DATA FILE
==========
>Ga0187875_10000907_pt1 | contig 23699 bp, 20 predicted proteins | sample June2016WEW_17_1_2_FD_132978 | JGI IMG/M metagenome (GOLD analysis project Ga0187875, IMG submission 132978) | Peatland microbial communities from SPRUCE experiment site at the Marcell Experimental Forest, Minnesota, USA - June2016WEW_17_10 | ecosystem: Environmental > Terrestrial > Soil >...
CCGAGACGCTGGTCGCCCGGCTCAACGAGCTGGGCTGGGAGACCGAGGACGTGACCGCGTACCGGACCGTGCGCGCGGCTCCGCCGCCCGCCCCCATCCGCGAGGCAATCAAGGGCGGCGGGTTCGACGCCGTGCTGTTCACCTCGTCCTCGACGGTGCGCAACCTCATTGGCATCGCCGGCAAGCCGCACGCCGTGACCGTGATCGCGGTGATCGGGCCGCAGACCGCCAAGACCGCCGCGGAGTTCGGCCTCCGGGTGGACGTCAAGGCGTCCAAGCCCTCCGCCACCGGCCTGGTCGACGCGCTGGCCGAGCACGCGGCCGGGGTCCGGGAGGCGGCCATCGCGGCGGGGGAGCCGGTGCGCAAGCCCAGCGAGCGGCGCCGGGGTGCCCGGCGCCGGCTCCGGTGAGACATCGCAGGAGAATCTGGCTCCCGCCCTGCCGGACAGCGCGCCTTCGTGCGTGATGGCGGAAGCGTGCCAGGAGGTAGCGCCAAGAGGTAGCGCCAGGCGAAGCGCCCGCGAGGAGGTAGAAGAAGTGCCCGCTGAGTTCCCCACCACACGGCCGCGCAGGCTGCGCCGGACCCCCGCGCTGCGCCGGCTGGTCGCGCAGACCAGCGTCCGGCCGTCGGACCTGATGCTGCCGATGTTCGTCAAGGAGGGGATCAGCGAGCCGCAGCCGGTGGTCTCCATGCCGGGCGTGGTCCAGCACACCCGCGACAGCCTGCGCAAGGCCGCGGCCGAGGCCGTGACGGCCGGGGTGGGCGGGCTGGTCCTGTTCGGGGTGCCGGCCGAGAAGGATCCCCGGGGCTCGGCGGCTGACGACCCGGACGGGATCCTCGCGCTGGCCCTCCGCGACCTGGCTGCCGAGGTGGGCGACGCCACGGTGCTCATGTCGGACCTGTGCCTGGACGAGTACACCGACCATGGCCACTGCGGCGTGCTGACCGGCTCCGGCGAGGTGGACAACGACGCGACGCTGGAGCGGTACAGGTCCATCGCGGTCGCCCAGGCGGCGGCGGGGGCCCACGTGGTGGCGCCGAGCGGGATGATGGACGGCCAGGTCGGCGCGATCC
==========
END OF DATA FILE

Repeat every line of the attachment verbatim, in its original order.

>Ga0187875_10000907_pt1 | contig 23699 bp, 20 predicted proteins | sample June2016WEW_17_1_2_FD_132978 | JGI IMG/M metagenome (GOLD analysis project Ga0187875, IMG submission 132978) | Peatland microbial communities from SPRUCE experiment site at the Marcell Experimental Forest, Minnesota, USA - June2016WEW_17_10 | ecosystem: Environmental > Terrestrial > Soil >...
CCGAGACGCTGGTCGCCCGGCTCAACGAGCTGGGCTGGGAGACCGAGGACGTGACCGCGTACCGGACCGTGCGCGCGGCTCCGCCGCCCGCCCCCATCCGCGAGGCAATCAAGGGCGGCGGGTTCGACGCCGTGCTGTTCACCTCGTCCTCGACGGTGCGCAACCTCATTGGCATCGCCGGCAAGCCGCACGCCGTGACCGTGATCGCGGTGATCGGGCCGCAGACCGCCAAGACCGCCGCGGAGTTCGGCCTCCGGGTGGACGTCAAGGCGTCCAAGCCCTCCGCCACCGGCCTGGTCGACGCGCTGGCCGAGCACGCGGCCGGGGTCCGGGAGGCGGCCATCGCGGCGGGGGAGCCGGTGCGCAAGCCCAGCGAGCGGCGCCGGGGTGCCCGGCGCCGGCTCCGGTGAGACATCGCAGGAGAATCTGGCTCCCGCCCTGCCGGACAGCGCGCCTTCGTGCGTGATGGCGGAAGCGTGCCAGGAGGTAGCGCCAAGAGGTAGCGCCAGGCGAAGCGCCCGCGAGGAGGTAGAAGAAGTGCCCGCTGAGTTCCCCACCACACGGCCGCGCAGGCTGCGCCGGACCCCCGCGCTGCGCCGGCTGGTCGCGCAGACCAGCGTCCGGCCGTCGGACCTGATGCTGCCGATGTTCGTCAAGGAGGGGATCAGCGAGCCGCAGCCGGTGGTCTCCATGCCGGGCGTGGTCCAGCACACCCGCGACAGCCTGCGCAAGGCCGCGGCCGAGGCCGTGACGGCCGGGGTGGGCGGGCTGGTCCTGTTCGGGGTGCCGGCCGAGAAGGATCCCCGGGGCTCGGCGGCTGACGACCCGGACGGGATCCTCGCGCTGGCCCTCCGCGACCTGGCTGCCGAGGTGGGCGACGCCACGGTGCTCATGTCGGACCTGTGCCTGGACGAGTACACCGACCATGGCCACTGCGGCGTGCTGACCGGCTCCGGCGAGGTGGACAACGACGCGACGCTGGAGCGGTACAGGTCCATCGCGGTCGCCCAGGCGGCGGCGGGGGCCCACGTGGTGGCGCCGAGCGGGATGATGGACGGCCAGGTCGGCGCGATCC